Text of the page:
Coming back evoked a lot of memories – both good and not so good. “Hurricane Marilyn” was definitely one of the less pleasant memories. But the thing that struck me the most with all the warmth of the greetings welcoming me back were the people who said, “You came home.” And then the others who said, “You belong here.”

So here is my question and my ponderings on this “Bull and Bread” holiday in the U.S. Virgin Islands when I have a much needed day off to celebrate the D. Hamilton Jackson Holiday: Where is home for you? How do we decide where we are “from” on this planet? And how do we define just one place we choose to identify as being our home?

I wrote a paper once many years ago for a UCLA class, before personal computers when I was still trying to master how to save documents on a word processor. It is lost to me now but it pondered these same issues of home. And it was spawned by some article about homeless people and that ‘home’ for them is too often a cardboard box or their cars or inside an abandoned subway station underground.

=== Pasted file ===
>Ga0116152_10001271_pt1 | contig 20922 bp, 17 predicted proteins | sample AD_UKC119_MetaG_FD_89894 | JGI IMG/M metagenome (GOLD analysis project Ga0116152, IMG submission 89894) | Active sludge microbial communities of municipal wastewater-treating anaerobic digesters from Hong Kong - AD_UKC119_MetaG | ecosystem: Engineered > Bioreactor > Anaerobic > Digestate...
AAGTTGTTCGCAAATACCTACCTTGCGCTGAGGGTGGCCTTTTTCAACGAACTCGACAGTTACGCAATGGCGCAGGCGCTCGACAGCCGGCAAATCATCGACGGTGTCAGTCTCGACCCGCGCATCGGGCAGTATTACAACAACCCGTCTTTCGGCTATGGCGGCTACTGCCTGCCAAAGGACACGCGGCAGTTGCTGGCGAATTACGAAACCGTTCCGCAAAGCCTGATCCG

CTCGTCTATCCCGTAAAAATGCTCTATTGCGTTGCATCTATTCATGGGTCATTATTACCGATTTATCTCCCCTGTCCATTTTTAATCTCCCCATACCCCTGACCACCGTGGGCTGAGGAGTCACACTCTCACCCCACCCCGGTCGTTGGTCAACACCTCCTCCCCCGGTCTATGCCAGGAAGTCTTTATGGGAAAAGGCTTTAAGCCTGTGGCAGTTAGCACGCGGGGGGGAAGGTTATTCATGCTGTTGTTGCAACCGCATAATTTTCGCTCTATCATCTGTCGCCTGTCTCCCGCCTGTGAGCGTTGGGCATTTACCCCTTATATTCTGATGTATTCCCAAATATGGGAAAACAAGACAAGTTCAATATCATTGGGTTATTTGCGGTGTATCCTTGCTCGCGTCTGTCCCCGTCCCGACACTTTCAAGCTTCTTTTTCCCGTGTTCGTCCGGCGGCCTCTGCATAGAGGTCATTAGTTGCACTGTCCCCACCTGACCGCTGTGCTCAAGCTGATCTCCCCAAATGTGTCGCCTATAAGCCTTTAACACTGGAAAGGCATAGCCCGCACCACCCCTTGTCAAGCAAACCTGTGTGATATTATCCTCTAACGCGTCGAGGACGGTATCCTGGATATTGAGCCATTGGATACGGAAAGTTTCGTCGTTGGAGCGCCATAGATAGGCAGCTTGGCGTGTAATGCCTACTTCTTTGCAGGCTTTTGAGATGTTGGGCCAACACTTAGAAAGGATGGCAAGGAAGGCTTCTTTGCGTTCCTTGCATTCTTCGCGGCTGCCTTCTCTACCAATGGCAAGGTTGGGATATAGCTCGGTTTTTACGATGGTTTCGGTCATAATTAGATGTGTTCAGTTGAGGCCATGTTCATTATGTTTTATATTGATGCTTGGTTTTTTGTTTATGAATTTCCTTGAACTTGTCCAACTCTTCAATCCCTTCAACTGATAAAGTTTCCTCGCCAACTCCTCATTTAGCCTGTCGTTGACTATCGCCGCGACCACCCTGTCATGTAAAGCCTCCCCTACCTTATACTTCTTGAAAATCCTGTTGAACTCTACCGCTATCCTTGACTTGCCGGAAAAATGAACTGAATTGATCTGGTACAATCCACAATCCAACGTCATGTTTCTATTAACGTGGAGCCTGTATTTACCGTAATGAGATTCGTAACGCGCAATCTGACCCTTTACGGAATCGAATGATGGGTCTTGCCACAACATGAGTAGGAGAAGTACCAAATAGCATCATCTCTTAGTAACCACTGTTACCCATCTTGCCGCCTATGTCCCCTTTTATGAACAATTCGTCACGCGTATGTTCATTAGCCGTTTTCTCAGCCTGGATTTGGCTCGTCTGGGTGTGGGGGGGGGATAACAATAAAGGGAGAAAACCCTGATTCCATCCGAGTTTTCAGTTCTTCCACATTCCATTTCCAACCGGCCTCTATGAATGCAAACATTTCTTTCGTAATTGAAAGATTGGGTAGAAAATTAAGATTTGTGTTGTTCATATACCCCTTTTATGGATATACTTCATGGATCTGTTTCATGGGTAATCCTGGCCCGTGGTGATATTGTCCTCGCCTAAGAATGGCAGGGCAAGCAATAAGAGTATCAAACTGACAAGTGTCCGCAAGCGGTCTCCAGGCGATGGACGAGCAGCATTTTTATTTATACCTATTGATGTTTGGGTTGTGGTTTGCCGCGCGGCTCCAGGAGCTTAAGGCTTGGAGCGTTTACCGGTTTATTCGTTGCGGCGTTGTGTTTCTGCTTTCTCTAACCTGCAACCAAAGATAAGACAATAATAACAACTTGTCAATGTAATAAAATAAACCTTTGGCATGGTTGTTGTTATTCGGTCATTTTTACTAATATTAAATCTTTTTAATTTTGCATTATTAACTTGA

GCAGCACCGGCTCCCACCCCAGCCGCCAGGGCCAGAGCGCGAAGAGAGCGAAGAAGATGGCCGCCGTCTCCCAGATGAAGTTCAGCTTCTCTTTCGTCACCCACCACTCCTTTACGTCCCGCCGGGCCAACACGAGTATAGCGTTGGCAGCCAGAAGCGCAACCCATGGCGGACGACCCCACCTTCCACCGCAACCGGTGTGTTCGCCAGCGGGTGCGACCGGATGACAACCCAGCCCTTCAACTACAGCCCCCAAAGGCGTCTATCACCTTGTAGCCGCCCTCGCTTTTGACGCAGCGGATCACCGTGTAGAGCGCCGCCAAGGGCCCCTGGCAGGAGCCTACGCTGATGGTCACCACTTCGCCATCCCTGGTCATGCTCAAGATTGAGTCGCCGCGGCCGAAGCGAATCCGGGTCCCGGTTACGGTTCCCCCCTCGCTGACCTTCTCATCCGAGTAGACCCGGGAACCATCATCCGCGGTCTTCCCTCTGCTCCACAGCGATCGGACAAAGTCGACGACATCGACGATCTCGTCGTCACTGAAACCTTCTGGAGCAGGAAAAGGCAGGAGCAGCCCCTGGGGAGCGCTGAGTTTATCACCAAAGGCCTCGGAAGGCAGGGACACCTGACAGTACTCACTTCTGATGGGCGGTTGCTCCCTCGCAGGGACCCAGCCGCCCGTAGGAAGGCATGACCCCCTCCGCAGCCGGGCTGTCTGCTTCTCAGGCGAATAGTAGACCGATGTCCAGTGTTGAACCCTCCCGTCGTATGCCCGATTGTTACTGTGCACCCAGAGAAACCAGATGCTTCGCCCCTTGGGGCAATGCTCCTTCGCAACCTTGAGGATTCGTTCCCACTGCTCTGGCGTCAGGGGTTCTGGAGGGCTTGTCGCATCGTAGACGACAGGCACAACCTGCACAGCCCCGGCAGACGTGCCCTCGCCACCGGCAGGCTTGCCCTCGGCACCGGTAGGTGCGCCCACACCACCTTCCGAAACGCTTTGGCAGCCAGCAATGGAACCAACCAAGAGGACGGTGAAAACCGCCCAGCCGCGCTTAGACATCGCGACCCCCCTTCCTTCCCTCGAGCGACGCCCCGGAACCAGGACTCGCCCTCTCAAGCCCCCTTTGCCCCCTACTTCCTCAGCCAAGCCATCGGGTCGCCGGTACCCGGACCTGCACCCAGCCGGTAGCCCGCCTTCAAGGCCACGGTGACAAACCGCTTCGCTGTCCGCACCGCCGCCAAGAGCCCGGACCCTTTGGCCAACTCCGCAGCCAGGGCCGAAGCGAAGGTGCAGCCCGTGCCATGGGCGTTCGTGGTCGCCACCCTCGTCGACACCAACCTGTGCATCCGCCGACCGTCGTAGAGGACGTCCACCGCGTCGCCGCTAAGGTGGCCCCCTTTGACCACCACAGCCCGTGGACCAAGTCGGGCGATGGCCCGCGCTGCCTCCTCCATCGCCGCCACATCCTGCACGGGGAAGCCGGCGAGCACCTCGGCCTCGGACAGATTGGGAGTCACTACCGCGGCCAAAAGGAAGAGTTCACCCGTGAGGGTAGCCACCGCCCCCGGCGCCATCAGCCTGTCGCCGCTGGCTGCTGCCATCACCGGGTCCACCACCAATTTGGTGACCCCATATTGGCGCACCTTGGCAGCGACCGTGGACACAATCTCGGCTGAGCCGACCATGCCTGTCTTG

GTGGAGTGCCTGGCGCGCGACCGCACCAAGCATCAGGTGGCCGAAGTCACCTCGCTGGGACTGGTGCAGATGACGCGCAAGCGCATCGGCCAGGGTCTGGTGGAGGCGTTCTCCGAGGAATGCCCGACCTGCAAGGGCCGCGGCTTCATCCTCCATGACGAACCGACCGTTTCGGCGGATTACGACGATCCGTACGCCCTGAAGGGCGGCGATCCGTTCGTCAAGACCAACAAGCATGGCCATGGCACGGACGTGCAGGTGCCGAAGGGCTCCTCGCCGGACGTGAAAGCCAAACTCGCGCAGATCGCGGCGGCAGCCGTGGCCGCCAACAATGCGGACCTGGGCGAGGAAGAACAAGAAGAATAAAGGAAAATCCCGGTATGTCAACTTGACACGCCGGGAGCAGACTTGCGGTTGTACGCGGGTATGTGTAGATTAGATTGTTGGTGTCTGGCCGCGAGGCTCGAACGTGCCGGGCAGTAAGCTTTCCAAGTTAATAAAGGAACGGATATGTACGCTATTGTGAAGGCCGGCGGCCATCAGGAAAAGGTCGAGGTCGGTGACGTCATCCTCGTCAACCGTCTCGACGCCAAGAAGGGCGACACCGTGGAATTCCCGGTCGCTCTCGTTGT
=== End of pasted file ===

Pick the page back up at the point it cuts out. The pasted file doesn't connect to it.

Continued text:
I know one thing with great certainty: people do not necessarily identify the place of their birth as where they are from. We just don’t. I am one of those people who will say “I’m fromL.A., but I was born in Philly.” Or I leave out the Philly part altogether. But I’ve heard countless other people say the same thing. They name the place they live, the place they most identify with or the place they love and have roots as where they are from.